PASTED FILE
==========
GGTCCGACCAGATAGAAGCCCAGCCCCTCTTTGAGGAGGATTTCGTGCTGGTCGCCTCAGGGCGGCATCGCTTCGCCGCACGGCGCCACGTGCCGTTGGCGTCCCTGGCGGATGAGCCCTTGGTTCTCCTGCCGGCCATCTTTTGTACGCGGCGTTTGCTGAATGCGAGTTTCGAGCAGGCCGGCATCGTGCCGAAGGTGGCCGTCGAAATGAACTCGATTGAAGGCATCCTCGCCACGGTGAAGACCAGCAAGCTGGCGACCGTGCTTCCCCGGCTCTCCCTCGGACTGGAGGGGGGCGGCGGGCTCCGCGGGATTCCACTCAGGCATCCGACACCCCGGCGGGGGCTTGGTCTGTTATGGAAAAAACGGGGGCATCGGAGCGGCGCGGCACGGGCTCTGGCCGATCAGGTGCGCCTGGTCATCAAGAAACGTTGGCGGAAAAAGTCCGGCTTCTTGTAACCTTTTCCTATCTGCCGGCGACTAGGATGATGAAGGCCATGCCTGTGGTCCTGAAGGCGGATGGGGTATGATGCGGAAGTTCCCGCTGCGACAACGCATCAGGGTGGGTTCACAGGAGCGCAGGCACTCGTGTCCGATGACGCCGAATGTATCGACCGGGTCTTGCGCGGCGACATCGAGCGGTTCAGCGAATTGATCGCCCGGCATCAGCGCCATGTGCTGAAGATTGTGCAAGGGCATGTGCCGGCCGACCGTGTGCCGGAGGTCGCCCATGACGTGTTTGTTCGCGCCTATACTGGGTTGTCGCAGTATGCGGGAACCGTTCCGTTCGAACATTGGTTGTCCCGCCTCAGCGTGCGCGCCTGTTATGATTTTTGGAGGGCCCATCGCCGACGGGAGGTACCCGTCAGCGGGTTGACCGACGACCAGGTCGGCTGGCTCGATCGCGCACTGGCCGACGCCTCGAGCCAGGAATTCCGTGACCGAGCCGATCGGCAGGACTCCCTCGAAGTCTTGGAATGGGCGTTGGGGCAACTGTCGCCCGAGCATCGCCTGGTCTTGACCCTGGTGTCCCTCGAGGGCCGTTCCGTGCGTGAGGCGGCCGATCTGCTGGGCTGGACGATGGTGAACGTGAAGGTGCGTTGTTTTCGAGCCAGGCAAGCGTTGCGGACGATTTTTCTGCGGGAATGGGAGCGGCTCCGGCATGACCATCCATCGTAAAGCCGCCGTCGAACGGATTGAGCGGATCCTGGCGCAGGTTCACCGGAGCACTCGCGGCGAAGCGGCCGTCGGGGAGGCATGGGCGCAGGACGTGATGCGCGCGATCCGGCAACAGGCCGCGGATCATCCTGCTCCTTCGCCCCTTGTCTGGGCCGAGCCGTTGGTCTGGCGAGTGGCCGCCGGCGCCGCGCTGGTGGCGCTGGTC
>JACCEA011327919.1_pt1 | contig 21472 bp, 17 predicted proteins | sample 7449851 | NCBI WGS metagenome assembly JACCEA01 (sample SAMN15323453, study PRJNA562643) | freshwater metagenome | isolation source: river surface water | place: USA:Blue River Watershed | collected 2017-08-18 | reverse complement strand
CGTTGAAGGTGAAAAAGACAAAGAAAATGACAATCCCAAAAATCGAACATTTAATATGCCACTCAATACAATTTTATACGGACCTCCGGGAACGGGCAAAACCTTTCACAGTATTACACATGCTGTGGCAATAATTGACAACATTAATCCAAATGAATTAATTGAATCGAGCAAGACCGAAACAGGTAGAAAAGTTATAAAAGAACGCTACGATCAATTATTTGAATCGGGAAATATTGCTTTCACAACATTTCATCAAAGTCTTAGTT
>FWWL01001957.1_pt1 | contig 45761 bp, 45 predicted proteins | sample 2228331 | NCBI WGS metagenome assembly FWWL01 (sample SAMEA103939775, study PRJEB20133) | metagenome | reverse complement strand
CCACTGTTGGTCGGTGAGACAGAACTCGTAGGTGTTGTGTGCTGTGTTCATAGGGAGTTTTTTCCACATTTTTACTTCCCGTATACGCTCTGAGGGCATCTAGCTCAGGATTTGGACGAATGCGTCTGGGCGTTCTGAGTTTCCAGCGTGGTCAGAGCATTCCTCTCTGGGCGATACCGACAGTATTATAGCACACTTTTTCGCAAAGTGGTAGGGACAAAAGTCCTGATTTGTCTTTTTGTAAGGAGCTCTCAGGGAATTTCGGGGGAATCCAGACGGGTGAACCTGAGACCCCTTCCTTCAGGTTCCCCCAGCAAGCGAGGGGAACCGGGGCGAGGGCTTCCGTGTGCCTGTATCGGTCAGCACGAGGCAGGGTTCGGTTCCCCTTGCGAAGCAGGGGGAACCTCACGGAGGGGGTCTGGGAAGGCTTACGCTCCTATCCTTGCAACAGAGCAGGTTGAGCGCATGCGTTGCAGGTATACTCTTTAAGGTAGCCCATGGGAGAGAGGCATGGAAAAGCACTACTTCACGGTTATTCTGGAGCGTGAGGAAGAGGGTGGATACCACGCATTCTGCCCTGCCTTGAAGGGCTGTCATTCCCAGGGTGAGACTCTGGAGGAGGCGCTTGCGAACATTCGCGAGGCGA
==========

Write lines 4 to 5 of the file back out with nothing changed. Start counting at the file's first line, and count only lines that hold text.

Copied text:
>FWWL01001957.1_pt1 | contig 45761 bp, 45 predicted proteins | sample 2228331 | NCBI WGS metagenome assembly FWWL01 (sample SAMEA103939775, study PRJEB20133) | metagenome | reverse complement strand
CCACTGTTGGTCGGTGAGACAGAACTCGTAGGTGTTGTGTGCTGTGTTCATAGGGAGTTTTTTCCACATTTTTACTTCCCGTATACGCTCTGAGGGCATCTAGCTCAGGATTTGGACGAATGCGTCTGGGCGTTCTGAGTTTCCAGCGTGGTCAGAGCATTCCTCTCTGGGCGATACCGACAGTATTATAGCACACTTTTTCGCAAAGTGGTAGGGACAAAAGTCCTGATTTGTCTTTTTGTAAGGAGCTCTCAGGGAATTTCGGGGGAATCCAGACGGGTGAACCTGAGACCCCTTCCTTCAGGTTCCCCCAGCAAGCGAGGGGAACCGGGGCGAGGGCTTCCGTGTGCCTGTATCGGTCAGCACGAGGCAGGGTTCGGTTCCCCTTGCGAAGCAGGGGGAACCTCACGGAGGGGGTCTGGGAAGGCTTACGCTCCTATCCTTGCAACAGAGCAGGTTGAGCGCATGCGTTGCAGGTATACTCTTTAAGGTAGCCCATGGGAGAGAGGCATGGAAAAGCACTACTTCACGGTTATTCTGGAGCGTGAGGAAGAGGGTGGATACCACGCATTCTGCCCTGCCTTGAAGGGCTGTCATTCCCAGGGTGAGACTCTGGAGGAGGCGCTTGCGAACATTCGCGAGGCGA